The Lancair Legacy is a speedster!!
On Saturday, March 25, 2023, I was finally able to get a ride in a Lancair Legacy, an experimental aircraft!! It was awesome!!
A good friend owns one. The Lancair Legacy is in the experimental category, being built from a kit. Which means, it’s not ‘FAA Certified’. It’s a small 2-seater, with just enough room for an overnight bag behind the pilot’s seats. It’s like a 2-seat sports car, with wings! You wear it!! It’s a very tight fit in the 2-seat cockpit. The engine is a 6- cylinder Continental IO-550, which puts out 310Hp at 2,700RPM, and it cruises at 276 mph!! It only weights 2,200#. So, it has a high thrust to weight ratio. The performance is impressive!
We met at John Wayne Airport (KSNA), where he keeps his Lancair Legacyi, and flew it to Camarillo, CA (KCMA), about 70 miles northwest, where we met up with several other pilot friends, for lunch, at the Waypoint Café. Their Saturday special is tri-tip sandwiches, which are delicious! The Café was filled with diners on a lovely Saturday in SoCal.
It was a beautiful day to fly here, after many, many weeks of unrelenting rain. Ugh. So glad that is over! On the way to Camarillo, I was in the right seat, just watching what my friend Henry was doing in the left seat, as this was my first time in this airplane. After takeoff, and upon reaching our cruise altitude, 4,000’, he turned on the autopilot and let it do the flying.
The cockpit of the Lancair Legacy is very high-tech, with a ‘glass-cockpit’ panel and voice command technology as well, which means there are synthesized voice prompts for certain things, reminding you that you are off of the assigned altitude, for example. You generally only find ‘voice command’ technology on turbine aircraft. But that is changing also. The flight time to Camarillo was about 25 minutes, at our speed of about 230 knots (260 mph).
Once at cruise, he asked if I’d like to fly! Of course! You don’t have to ask me twice! He turned off the nav mode of the autopilot and let me fly. Since we were in level flight at cruise, there was not much to do. But I carefully applied some pressure to the control ‘stick’ and the controls were very responsive. After a few minutes, I told him he could take it again.
We landed at Camarillo and waited for a group of friends to arrive, a few at a time, in their various airplanes. We ordered lunch and waited and watched. It was a beautiful day to be outside, with no rain! Eventually about 15 other pilot friends had arrived, and it was a lively, jovial crowd. The food and service are good at the Waypoint Café.
After a leisurely lunch and some socializing, we all left to fly back. There was actually a line of aircraft waiting to take off. Camarillo is a busy one-runway airport, bult back in the early 1940’s during WWII as an Army Training base for Air Corp Cadets. It has now created nearly 2,000 jobs and contributes nearly $230 million annually to the local economy.
After a short delay, we were able to takeoff, and it was an uneventful flight back. About halfway back, I asked Henry if I could fly, and asked him to please turn the autopilot completely off. Before he had only partially turned it off. Now, I could get a chance to see how it flies, without automation.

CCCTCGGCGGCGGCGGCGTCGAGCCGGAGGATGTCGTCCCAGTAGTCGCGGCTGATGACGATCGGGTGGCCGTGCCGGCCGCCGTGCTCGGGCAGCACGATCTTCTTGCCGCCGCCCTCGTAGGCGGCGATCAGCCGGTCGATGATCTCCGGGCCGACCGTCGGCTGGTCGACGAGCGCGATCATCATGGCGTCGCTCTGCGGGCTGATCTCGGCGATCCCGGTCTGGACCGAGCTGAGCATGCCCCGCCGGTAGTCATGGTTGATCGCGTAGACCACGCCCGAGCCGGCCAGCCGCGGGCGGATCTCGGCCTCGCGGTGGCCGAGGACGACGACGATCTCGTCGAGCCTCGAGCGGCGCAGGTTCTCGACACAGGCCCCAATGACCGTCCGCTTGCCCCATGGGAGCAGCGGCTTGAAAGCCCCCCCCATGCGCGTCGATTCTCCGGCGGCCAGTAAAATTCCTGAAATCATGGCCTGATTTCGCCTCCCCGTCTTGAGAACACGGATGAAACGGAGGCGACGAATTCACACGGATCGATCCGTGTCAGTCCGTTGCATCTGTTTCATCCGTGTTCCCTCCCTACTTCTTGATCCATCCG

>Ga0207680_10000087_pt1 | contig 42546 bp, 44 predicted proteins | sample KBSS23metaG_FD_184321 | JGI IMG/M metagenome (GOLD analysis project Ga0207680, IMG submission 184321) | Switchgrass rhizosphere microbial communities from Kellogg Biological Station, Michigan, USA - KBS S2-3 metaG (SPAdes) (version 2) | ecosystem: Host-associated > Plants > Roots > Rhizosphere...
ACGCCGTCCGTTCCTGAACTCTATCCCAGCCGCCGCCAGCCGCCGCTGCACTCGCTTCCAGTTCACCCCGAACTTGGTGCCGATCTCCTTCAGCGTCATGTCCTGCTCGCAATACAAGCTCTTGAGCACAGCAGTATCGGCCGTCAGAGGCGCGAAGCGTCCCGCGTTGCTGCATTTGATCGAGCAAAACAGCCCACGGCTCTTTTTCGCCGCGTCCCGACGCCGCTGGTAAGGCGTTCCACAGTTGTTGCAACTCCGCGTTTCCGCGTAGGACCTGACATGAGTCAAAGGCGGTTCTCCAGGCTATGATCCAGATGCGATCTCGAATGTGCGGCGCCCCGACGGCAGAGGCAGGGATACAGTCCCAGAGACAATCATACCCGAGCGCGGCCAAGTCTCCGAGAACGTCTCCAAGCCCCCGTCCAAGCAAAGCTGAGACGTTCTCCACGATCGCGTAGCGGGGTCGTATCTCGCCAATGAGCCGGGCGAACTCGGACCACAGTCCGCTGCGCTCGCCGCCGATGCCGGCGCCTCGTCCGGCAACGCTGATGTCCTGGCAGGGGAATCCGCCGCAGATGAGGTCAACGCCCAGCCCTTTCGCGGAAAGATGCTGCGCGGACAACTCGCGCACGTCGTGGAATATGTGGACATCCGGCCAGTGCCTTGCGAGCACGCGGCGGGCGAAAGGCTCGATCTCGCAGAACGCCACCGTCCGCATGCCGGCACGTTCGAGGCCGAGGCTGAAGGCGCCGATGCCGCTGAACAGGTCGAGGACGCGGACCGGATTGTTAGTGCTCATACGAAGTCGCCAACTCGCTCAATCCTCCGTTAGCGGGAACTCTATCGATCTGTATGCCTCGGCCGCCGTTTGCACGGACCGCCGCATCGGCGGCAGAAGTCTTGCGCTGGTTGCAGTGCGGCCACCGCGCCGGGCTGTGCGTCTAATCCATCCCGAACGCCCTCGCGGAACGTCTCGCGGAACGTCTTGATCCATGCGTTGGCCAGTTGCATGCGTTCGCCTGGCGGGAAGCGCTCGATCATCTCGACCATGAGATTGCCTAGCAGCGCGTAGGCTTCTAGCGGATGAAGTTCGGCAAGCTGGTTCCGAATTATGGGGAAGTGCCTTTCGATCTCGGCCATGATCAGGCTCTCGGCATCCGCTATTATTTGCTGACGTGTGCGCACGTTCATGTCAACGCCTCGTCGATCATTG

Ok, so the flight controls are quite sensitive, meaning only slight pressure is required to get a response. But I was able to quickly adapt, and it handled very nicely. It was FUN!! I flew it the rest of the way back to John Wayne Airport, as SoCal Approach (the radar facility) gave us vectors to the final approach to runway 20R. Then, once on final, about 2 miles from the runway, I gave the controls back to Henry, so he could land his airplane.
It was easy enough for me to keep up with ATC as the controller gave me, in quick succession, a series of turns, and descents and then had me slow down to fit in with the flow of airline traffic on final. It was no different than any other turbine powered aircraft that I’ve flown. You just have to stay mentally ahead of it, and be able to anticipate what’s next. That is not a problem. Plus, I know the area, well.
After we landed the Lancair Legacy and taxied in and shut down, Henry congratulated me on my flying! He told me I did a really nice job, and now it’s just a matter of learning the avionics…and how they operate. Thank you, Henry! That’s the challenge now, knowing the avionics. There are several different avionics ‘vendors’, such as Garmin, Avidyne, and Dynon, to name a few, all of which have slightly different operating systems.
So, another fun day of flying! And another make and model of aircraft flown, for me. I’m now up to 148 different makes and models flown, according to my logbooks. Actually, I started an Excel spreadsheet about 3 years, ago, with all of this information, so now I know, when the aviation insurance underwriters ask, as they always do, either when I might have a contract flying job, or when I’m going to instruct someone in their airplane. How much time in a particular make/model of aircraft? That’s just the way it is now.
And on Sunday, April 2, I’m off to the east coast, Rocky Hill, CT, to spend a few days learning my new job training pilots how to fly ‘by instruments’, aka flying IFR, in their airplane, in an accelerated 10-day course. This is my new challenge. It should be fun! I’m looking forward to this.